Page 1089

Board's jurisdiction in both Sections 102(e) and 1724(c), respectively, it could have reflected the need to ensure clarity to this jurisdictional controversy. There is no indication of any historic controversy involving the Board's jurisdiction over loans that would require clarification beyond their being excluded under Section 102(f.1). Further, accepting Telwell's position would place the other exclusions set forth in the other subsections of 102 within the Board's jurisdiction, notwithstanding the unambiguous language indicating that the Code does not apply.[16]

Given the clear and unambiguous language of Section 102(f.1), this Court is constrained to hold that the Board does not have subject matter jurisdiction over the Restated Claim. Therefore, PSERS is entitled to sovereign immunity pursuant to Article I, Section 11 of the Pennsylvania Constitution and Section 1702(b) of the Code.[17] Scientific Games II, Pa. at, 66 A.3d at 756. In so holding, however, we agree with our Supreme Court's statement that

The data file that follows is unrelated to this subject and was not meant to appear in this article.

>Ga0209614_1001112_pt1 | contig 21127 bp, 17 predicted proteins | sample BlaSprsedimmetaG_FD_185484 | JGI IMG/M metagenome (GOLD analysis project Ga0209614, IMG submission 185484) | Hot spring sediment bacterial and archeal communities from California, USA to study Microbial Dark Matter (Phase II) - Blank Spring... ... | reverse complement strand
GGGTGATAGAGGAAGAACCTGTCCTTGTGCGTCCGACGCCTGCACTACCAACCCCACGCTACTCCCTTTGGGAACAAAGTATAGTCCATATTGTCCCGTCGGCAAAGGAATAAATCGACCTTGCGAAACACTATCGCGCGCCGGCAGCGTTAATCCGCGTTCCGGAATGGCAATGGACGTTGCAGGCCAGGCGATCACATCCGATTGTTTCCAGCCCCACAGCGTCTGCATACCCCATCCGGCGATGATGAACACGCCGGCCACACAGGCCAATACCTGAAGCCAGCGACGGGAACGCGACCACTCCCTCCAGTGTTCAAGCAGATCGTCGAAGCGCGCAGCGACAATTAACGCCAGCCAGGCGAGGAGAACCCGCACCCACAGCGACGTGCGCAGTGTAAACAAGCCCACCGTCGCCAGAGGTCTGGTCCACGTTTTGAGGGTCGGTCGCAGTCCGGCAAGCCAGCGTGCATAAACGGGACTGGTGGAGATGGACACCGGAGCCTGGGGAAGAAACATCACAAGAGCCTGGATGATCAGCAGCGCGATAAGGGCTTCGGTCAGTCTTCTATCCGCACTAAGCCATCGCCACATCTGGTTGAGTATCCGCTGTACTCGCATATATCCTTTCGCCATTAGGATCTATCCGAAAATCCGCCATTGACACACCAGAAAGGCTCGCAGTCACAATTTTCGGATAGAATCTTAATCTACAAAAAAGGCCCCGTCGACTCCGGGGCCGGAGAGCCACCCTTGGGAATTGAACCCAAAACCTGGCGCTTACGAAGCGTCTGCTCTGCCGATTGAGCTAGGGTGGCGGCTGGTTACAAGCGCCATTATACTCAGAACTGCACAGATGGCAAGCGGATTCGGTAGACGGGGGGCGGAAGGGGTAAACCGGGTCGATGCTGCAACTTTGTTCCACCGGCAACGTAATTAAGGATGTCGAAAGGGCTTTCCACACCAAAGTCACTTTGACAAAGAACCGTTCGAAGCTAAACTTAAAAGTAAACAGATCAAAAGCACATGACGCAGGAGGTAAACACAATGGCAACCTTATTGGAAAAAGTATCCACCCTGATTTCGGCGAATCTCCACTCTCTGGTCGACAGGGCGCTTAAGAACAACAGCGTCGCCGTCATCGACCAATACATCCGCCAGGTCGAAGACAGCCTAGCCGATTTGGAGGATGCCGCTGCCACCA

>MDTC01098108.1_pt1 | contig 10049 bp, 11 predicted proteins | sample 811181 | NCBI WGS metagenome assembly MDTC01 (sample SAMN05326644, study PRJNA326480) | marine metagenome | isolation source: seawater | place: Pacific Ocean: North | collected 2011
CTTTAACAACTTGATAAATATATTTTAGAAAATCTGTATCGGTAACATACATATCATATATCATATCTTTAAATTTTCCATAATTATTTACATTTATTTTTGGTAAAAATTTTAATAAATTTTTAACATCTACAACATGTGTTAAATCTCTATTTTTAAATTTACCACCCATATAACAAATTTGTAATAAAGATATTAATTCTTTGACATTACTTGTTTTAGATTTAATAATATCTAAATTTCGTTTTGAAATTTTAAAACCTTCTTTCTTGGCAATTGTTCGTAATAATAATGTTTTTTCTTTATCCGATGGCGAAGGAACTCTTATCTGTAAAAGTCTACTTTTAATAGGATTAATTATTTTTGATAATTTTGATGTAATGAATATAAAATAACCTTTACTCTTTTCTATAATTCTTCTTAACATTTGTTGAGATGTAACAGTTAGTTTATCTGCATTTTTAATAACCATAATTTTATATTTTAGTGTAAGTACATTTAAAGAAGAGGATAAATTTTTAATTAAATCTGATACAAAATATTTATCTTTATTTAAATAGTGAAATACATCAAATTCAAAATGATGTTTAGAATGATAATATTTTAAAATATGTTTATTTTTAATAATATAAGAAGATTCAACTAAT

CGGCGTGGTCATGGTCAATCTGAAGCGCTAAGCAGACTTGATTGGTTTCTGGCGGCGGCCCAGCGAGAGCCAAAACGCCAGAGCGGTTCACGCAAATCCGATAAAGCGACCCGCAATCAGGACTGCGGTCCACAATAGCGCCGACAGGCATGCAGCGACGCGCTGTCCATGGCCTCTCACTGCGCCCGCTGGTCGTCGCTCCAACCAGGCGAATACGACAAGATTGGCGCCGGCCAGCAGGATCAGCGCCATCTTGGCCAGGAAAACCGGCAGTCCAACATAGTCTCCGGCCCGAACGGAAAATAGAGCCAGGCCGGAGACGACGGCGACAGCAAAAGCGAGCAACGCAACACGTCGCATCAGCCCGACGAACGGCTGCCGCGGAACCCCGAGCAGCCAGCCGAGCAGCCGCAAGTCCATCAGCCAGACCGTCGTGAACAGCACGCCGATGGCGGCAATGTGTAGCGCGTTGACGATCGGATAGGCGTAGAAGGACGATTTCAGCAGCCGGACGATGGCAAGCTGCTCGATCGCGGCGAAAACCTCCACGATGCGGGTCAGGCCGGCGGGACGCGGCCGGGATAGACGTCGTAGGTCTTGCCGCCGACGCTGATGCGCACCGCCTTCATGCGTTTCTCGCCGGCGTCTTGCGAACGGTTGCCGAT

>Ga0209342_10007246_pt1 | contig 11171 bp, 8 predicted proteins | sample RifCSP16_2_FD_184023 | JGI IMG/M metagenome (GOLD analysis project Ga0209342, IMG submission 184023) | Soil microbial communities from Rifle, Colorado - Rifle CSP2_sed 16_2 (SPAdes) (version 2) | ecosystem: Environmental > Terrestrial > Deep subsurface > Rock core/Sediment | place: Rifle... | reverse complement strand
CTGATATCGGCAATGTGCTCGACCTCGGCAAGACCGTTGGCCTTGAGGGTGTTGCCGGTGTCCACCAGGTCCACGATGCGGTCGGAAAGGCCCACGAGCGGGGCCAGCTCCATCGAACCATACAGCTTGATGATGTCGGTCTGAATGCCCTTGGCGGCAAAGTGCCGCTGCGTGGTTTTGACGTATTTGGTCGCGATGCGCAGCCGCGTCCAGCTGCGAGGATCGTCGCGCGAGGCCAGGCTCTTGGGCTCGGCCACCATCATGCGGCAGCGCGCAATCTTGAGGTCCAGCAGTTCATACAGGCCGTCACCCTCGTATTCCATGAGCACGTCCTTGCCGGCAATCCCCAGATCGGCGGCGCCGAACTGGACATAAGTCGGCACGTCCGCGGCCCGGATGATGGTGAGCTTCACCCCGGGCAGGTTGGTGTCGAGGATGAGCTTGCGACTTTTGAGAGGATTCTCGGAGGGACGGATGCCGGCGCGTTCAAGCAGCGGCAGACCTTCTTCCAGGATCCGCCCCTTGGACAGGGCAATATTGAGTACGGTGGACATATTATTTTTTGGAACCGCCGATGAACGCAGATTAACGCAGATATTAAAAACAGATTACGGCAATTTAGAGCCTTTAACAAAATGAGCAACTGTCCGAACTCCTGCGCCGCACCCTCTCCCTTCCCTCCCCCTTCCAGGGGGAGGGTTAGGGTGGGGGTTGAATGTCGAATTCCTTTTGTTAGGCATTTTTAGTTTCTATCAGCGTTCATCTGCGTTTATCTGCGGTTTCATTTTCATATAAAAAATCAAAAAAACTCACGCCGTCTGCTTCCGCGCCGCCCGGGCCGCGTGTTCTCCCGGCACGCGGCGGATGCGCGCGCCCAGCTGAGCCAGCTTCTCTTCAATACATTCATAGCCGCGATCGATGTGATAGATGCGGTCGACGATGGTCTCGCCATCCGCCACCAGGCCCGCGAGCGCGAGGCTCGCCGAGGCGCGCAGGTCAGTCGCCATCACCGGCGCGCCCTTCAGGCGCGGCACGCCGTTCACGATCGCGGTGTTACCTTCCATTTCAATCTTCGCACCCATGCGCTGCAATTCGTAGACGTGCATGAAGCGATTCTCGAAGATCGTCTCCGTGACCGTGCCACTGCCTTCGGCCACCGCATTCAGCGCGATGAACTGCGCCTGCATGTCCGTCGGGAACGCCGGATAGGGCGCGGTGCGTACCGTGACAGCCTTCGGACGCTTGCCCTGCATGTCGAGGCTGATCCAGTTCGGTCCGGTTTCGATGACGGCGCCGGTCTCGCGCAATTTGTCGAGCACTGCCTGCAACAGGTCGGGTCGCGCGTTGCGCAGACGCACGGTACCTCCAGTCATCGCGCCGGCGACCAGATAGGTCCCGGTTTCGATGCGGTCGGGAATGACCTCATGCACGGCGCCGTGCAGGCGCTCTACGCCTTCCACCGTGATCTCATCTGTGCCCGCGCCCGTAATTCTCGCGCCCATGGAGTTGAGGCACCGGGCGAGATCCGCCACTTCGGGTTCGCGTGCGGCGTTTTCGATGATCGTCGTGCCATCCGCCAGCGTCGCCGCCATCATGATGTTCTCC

some immunity applications may be distasteful to those who may discern government wrongdoing, or at least unremediated collateral injury to private concerns resulting from governmental changes. In light of the constitutional basis for the General Assembly's allocation of immunity, however, the area implicates the separation of powers among the branches of government also crafted by the framers. Thus, in the absence of constitutional infirmity, courts are not free to circumvent the Legislature's statutory immunity directives pertaining to the sovereign.

Id. at, 66 A.3d at 755 (footnote omitted). Moreover, as explained by the Supreme Court

it is not our task to evaluate the wisdom of the Legislature's decision to immunize [loan contracts] from challenge, nor do we lend our approval to [such actions] in the present factual scenario. . . . [W]e conclude only that the design of the . . . Code evidences the legislative intent to immunize [loan contracts].